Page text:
It's amazing how quickly things can change in the NFL. Two years ago, the Washington Redskins were quite clearly the worst team in the NFC East. But today, they're defending division champions and have the talent to become a divisional dynasty.
It's no coincidence that eight of the 10 most valuable players on Washington's roster are 27 or younger. Here's a breakdown.
10. TE Fred Davis
There are concerns regarding Davis. He hasn't played in the final quarter of each of the last two seasons, first due to a drug suspension and then as a result of an Achilles injury. That's why the 'Skins are making him prove himself once again on a one-year contract.
But when the 27-year-old is healthy and out of trouble, he flashes superstar potential. He was on pace to put up over 1,000 yards before that marijuana suspension cost him the final four games of his 2011 campaign, and he led the 'Skins in yards and catches before going down for the final nine games of the 2012 season.
Davis can be a true security blanket for quarterback Robert Griffin III. You can't put a price tag on that.
9. CB DeAngelo Hall
Hall, too, can be a pain in the ass. The veteran cornerback is liable to get burned once in a while and lacks consistency, but he's still the best all-around defensive back on the Redskins roster.
He struggled early last season but really seemed to step his game up as the season wore on. In the do-or-die season finale against the Dallas Cowboys, the 29-year-old was lights out.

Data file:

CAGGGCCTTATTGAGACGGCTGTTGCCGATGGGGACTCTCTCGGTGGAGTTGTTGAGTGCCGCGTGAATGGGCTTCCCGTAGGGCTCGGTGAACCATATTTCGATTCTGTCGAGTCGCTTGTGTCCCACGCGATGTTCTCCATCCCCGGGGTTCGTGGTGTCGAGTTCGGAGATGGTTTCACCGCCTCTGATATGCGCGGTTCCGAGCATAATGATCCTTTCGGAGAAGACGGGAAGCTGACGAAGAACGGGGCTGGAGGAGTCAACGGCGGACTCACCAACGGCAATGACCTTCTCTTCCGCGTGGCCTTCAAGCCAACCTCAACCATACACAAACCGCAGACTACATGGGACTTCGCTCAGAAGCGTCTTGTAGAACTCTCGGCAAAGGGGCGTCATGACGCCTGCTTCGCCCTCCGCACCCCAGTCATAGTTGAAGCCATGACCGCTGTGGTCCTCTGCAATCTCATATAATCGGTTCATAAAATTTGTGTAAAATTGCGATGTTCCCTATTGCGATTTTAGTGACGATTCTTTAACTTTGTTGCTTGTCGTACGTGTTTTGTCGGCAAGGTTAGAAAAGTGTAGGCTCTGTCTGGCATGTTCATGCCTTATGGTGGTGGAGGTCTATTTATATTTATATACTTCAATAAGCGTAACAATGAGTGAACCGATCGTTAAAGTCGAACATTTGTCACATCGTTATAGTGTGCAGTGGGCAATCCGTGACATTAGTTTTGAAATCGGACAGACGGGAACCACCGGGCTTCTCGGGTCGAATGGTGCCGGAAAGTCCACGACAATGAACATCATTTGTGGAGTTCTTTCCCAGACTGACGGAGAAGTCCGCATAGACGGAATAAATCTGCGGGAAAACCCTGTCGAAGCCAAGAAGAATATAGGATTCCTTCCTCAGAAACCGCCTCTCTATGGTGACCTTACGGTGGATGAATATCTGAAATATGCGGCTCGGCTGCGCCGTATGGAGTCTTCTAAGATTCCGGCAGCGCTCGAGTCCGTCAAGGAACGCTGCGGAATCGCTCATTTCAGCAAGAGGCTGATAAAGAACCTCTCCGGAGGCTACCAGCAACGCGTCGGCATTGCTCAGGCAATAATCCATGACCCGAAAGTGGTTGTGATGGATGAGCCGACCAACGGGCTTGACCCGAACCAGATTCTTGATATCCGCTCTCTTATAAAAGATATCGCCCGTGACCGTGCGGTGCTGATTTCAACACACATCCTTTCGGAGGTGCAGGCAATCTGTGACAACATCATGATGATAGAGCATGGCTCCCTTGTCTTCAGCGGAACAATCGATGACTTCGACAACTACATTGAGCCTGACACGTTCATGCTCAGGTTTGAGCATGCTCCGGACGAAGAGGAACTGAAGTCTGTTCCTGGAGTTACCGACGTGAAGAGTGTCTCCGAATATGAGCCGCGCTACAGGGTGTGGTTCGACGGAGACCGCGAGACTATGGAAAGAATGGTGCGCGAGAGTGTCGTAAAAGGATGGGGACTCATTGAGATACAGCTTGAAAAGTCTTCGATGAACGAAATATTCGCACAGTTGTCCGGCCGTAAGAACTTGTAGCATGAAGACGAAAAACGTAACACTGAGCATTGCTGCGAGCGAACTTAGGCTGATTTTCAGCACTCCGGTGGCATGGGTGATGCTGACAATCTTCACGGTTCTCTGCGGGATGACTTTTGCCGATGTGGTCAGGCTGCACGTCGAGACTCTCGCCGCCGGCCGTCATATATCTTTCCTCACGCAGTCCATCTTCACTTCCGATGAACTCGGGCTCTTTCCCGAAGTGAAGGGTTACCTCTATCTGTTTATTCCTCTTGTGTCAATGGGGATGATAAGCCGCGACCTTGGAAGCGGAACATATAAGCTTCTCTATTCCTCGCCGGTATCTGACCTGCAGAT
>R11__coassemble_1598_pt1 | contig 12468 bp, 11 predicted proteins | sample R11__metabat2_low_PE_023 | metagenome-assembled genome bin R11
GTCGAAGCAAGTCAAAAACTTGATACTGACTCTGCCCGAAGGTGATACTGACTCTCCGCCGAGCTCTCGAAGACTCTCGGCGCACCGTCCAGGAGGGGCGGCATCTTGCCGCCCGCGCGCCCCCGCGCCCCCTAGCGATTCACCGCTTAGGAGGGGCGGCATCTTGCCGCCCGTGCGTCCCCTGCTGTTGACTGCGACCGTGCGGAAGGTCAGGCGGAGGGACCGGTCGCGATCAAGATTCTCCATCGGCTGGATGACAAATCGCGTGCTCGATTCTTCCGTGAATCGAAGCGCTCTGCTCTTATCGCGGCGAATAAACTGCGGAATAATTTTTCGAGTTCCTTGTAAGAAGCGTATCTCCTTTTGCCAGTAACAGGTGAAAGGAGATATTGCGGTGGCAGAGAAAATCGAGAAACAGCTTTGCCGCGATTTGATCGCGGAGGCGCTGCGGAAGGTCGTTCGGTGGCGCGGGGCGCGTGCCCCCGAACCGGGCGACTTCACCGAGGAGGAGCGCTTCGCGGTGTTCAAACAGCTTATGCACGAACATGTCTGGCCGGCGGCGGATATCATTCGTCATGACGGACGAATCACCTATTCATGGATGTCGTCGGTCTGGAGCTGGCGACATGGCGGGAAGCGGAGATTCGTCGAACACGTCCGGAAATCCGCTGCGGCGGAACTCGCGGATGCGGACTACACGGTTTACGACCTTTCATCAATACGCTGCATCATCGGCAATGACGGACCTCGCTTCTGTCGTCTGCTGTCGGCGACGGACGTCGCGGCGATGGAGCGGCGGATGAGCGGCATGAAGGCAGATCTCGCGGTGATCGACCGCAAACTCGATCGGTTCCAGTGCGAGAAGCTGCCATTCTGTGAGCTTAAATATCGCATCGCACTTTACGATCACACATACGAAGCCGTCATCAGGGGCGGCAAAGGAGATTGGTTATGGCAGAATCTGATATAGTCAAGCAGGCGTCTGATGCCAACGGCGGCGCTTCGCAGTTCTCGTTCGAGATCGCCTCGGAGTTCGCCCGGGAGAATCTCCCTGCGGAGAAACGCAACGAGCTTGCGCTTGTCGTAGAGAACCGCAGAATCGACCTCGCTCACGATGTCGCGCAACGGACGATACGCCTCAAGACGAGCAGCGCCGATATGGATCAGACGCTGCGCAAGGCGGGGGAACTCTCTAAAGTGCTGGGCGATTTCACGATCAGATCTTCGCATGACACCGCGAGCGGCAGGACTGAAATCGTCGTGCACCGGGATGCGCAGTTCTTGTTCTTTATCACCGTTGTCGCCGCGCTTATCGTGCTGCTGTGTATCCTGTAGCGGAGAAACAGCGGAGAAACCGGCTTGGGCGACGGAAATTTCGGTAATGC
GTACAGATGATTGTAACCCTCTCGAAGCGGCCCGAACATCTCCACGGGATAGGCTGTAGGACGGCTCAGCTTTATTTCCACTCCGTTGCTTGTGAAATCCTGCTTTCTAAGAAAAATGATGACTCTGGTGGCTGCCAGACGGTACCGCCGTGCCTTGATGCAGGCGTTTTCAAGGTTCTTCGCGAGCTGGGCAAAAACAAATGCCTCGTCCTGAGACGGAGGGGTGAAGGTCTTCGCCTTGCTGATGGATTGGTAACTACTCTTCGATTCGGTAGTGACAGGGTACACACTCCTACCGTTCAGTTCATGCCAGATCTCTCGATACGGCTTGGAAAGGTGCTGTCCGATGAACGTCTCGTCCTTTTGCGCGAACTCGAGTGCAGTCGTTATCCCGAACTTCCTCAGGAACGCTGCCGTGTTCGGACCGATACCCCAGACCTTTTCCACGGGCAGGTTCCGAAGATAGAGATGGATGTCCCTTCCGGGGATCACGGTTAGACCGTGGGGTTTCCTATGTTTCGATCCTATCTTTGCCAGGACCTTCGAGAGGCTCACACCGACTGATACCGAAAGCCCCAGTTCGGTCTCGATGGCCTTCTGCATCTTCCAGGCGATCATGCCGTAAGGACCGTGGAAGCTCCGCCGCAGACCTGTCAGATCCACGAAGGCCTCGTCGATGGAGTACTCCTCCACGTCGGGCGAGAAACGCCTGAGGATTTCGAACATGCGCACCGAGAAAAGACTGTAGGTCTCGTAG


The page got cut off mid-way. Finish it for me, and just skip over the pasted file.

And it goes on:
Nobody questions Hall's ability to make plays. He's forced 22 turnovers in his five years with the Redskins. That's one takeaway every three games. And while he's susceptible to being beaten more often than 'Skins fans would like, give the guy credit for always being there. He hasn't missed a start since 2009.
8. ILB London Fletcher
Fletcher might not be the player he used to be, but the ironman linebacker is an invaluable leader and remains a force in the middle of that Washington defense. The 38-year-old has been to the Pro Bowl each of the last four years.
His value is also boosted by the simple reality that the 'Skins don't have a lot of depth in the linebacking corps, especially with Lorenzo Alexander departing in free agency. They still really need Fletcher, who maintains a nice combination of rangy speed, experience and aggressiveness.
Don't be surprised, though, if this is his final season. Fletcher did slip up at times in 2012, missing more tackles than any other front-seven defender in football, per Pro Football Focus (membership required), and I can't see him sticking around if his play keeps sliding.
7. QB Kirk Cousins
Robert Griffin III's world-famous right knee might be healing from surgery at an impressive rate, but until we see Griffin string together some quality regular-season starts without being hindered by that surgically repaired joint, his backup will continue to be one of the most important players on the team.
At this point, nobody is still questioning the Redskins' decision to take Cousins in Round 4 of last year's draft despite the fact they had already chosen Griffin three rounds earlier. He looked cool and comfortable in some very effective relief performances last year, and 'Skins fans appear to have a lot of confidence in the Michigan State product.
Ideally, he never starts another game in D.C. But so long as RG3 is playing on that knee and putting himself in danger (which to a certain degree is inevitable), Cousins will be needed.
6. WR Pierre Garcon
Garcon wasn't able to deliver ideal results in his first year with the Redskins because a foot injury cost him six full games and parts of several others. Yet he still managed to lead the team with 633 receiving yards while scoring four touchdowns.